5. Press enter and include your review request.  I went with: “Your feedback is extremely important to us. Take a few minutes to share your thoughts and help us spread the good word.”  I kept the font the same and just changed the font size to 24.

6. Next, decide which review platforms you would like to feature.  I decided to use TripAdvisor, Facebook, and Google.  Then, go to Google Images (https://www.google.com/imghp) and search for the logo of one of the companies.  I searched “tripadvisor logo”.

Save your selection to your desktop.  (I chose the 4th logo of the top row. )  Press enter to add a line space to your Word Document and insert the logo.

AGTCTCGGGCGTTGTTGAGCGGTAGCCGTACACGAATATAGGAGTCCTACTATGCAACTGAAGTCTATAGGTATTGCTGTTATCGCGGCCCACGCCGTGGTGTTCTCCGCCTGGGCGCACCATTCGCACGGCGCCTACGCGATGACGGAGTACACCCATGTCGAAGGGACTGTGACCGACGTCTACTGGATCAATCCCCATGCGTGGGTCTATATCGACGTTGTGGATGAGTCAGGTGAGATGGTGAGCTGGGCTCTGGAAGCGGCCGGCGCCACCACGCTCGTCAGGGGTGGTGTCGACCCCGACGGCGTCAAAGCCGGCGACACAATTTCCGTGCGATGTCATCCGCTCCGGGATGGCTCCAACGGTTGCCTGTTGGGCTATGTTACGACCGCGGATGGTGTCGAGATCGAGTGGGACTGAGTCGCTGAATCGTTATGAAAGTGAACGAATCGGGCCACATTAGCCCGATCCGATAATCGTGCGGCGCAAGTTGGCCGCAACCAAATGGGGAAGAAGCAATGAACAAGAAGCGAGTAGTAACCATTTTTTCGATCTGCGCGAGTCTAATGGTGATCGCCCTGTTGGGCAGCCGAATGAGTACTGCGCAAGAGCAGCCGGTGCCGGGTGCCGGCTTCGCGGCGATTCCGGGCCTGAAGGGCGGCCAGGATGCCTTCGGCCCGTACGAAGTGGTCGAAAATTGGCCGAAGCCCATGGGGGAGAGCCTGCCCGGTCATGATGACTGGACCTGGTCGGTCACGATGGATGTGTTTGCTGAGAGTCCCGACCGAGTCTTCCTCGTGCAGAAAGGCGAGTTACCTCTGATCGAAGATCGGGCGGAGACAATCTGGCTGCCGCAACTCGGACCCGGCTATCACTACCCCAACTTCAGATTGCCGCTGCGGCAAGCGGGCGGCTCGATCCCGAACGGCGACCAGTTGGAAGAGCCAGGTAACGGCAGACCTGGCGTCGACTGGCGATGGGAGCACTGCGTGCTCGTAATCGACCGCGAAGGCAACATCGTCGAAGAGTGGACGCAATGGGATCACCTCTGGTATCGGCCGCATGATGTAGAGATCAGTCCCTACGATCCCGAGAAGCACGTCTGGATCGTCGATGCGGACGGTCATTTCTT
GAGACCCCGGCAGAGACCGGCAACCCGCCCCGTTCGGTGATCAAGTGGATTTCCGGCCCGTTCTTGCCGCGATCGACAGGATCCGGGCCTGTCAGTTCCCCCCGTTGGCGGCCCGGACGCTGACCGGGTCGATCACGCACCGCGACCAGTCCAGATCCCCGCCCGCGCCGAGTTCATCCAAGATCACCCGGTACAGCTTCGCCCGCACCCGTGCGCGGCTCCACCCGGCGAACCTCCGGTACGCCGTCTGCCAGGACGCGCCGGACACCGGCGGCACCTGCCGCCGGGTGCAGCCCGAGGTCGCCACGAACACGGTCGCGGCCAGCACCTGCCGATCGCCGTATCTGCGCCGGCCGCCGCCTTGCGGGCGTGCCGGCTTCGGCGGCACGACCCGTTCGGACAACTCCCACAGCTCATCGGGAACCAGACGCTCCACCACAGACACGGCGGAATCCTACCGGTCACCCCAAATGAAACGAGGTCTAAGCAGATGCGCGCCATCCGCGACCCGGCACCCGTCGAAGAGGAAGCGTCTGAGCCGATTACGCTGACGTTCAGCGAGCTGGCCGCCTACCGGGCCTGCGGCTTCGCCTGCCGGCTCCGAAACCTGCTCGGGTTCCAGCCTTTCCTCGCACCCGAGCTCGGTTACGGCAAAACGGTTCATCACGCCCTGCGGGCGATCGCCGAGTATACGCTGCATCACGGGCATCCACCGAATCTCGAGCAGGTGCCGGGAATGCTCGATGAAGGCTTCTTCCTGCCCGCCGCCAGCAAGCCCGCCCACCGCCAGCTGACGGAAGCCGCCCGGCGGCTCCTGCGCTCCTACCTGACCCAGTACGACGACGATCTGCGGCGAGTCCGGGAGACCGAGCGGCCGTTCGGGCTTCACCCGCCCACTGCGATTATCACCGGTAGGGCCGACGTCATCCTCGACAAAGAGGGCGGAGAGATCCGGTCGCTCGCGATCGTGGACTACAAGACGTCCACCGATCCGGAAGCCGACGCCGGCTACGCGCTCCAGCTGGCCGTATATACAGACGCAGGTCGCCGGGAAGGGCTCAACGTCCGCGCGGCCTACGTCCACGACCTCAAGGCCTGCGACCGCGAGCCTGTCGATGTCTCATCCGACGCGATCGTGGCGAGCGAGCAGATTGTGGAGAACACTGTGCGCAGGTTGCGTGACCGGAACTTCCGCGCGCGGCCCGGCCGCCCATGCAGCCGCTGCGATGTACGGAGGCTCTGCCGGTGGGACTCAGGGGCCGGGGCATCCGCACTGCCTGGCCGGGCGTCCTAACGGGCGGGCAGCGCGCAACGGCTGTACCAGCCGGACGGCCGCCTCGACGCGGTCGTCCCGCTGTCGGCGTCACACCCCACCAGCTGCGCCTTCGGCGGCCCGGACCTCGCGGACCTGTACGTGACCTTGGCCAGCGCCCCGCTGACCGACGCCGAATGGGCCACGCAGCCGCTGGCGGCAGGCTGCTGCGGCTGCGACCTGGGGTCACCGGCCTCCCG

As you can see, the logo is quite big.  Since I plan to include three logos, I decreased the size a bit. 

Repeat the process for each logo you would like to include, adding a line space between each one.  If you extend onto a new page, don’t worry.

7. The last step in Word is simply a final tweaking so that everything looks nice and professional on the page.  I increased the line spacing after the company name, the paragraph, and in between the logos, and decreased the size of each of the logos.

8. Then, save, print, cut, and frame!

Happy designing! 

Shameless Plug:
While our preference is always DIY, a ready-to-customize templated version is available from my shop in case you’re extra short on time this week:  https://www.instant-invitation.com/listing/668274665/review-request-sign-template-printable